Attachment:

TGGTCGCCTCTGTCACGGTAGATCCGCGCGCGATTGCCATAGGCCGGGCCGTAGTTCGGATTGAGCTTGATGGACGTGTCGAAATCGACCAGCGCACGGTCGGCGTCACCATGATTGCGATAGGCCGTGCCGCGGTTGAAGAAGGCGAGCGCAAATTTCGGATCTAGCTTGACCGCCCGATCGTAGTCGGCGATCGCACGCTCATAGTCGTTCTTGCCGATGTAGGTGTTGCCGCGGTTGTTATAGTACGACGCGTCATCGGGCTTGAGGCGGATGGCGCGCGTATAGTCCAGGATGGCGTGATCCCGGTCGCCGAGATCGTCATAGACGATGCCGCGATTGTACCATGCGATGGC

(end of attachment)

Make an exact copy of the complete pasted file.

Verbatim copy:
TGGTCGCCTCTGTCACGGTAGATCCGCGCGCGATTGCCATAGGCCGGGCCGTAGTTCGGATTGAGCTTGATGGACGTGTCGAAATCGACCAGCGCACGGTCGGCGTCACCATGATTGCGATAGGCCGTGCCGCGGTTGAAGAAGGCGAGCGCAAATTTCGGATCTAGCTTGACCGCCCGATCGTAGTCGGCGATCGCACGCTCATAGTCGTTCTTGCCGATGTAGGTGTTGCCGCGGTTGTTATAGTACGACGCGTCATCGGGCTTGAGGCGGATGGCGCGCGTATAGTCCAGGATGGCGTGATCCCGGTCGCCGAGATCGTCATAGACGATGCCGCGATTGTACCATGCGATGGC